I am definitely not an expert in networking, so take all of this with some salt. Still, I found it valuable to have my home internet powered by open source software as much as possible, rather than some shitty closed black-box provided by my ISP.
There are already lots of valuable resources on setting up OpenWRT on a Raspberry Pi as a home router. To cite some:
- Raspberry Pi as a home router
- OpenWrt Raspberry Pi 3 B+ page
- OpenWrt Raspberry Pi 3 B+ snapshots page (there is a stable compatible version, but does not support WiFi 2.4 Ghz, which makes the signal quite stronger)
- OpenWrt forum topic discussion on Raspberry Pi 3 B+
Upon first setup, I had issues connecting the Raspberry to my Ubuntu laptop and make the first setup. Only later did I learn that I could have simply edited the config file on the microSD and avoided the pain, but anyway, I was able to have it work through ethernet on my laptop by setting the ethernet interface to be unmanaged.
I found the wifi adapter of the Raspberry do be strong enough to cover a 3-room apartment, and also go outside. When all the confi was right, I just disable DHCP on my ISP router, enable DMZ to the Raspberry (which had a static address by then), and let the Raspberry be the only DHCP server in the network.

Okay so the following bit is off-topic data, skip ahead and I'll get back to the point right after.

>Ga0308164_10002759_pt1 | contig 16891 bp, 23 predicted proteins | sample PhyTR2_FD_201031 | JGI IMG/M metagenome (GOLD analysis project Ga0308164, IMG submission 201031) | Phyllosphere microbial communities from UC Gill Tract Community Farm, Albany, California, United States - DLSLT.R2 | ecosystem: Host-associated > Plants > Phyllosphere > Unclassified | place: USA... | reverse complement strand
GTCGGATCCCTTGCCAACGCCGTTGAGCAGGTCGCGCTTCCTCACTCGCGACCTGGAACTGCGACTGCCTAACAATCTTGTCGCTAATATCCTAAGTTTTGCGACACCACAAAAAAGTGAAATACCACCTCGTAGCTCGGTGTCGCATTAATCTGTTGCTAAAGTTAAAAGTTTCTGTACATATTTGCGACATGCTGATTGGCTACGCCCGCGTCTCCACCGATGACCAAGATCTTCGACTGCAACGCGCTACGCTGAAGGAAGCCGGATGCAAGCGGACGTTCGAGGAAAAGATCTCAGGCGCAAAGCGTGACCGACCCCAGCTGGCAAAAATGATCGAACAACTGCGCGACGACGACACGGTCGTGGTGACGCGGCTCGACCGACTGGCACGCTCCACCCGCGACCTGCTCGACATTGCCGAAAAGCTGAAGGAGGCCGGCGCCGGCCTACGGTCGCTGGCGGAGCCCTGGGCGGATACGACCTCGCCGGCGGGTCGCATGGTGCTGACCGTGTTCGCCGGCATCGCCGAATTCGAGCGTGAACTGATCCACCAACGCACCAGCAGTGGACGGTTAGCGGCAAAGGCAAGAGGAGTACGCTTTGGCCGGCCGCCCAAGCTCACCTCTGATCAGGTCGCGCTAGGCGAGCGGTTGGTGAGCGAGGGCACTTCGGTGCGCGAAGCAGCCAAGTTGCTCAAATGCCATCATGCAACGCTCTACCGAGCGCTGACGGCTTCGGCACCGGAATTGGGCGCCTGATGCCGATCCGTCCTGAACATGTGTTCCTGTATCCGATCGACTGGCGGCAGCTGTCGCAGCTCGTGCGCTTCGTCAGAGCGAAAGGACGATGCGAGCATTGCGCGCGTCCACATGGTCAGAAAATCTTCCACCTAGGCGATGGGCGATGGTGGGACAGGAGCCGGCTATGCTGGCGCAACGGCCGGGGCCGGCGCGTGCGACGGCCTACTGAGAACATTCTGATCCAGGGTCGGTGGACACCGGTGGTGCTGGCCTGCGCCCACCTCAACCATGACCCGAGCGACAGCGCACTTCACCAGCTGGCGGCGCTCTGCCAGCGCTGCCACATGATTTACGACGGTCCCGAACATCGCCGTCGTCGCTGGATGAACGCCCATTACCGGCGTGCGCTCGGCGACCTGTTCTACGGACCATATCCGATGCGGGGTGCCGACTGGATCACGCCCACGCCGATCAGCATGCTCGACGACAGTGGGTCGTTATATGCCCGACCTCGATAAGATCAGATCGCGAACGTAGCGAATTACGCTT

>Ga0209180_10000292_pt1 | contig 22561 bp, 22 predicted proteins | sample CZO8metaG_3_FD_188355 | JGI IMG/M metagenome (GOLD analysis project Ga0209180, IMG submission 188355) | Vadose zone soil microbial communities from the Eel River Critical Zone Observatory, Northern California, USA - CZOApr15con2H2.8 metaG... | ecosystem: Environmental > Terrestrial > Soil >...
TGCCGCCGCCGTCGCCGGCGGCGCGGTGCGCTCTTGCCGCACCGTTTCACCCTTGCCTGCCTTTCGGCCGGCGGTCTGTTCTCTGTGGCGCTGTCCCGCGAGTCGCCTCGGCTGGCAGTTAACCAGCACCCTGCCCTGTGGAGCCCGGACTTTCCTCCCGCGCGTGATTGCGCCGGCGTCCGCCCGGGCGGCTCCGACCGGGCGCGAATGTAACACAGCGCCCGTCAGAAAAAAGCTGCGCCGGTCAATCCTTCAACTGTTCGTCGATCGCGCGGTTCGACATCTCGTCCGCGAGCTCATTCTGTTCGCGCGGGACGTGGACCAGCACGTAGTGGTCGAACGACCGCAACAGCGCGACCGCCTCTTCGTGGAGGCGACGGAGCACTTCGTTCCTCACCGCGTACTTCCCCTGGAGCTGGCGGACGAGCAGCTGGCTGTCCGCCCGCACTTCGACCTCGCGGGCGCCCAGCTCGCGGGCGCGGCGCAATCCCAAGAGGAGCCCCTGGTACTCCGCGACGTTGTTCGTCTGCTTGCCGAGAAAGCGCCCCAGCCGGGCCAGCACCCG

You can check if the Raspberry really is the only DHCP server by running the command `udhcpc -n -q -s /bin/true -t 1`. You should get `udhcpc: no lease, failing` as last line of output; if you don’t, then there is still another DHCP server active in the network.
Ads and trackers blocking through dnsmasq
I then wanted to block ads and data trackers through a DNS filter. Starting from this, I eventually ended up using the first of these lists as DNS blacklist, with a handy bash script that would update the list on a regular basis. Note that data in
/tmp is lost on reboot, and data not in
/etc is lost on firmware re-flashing.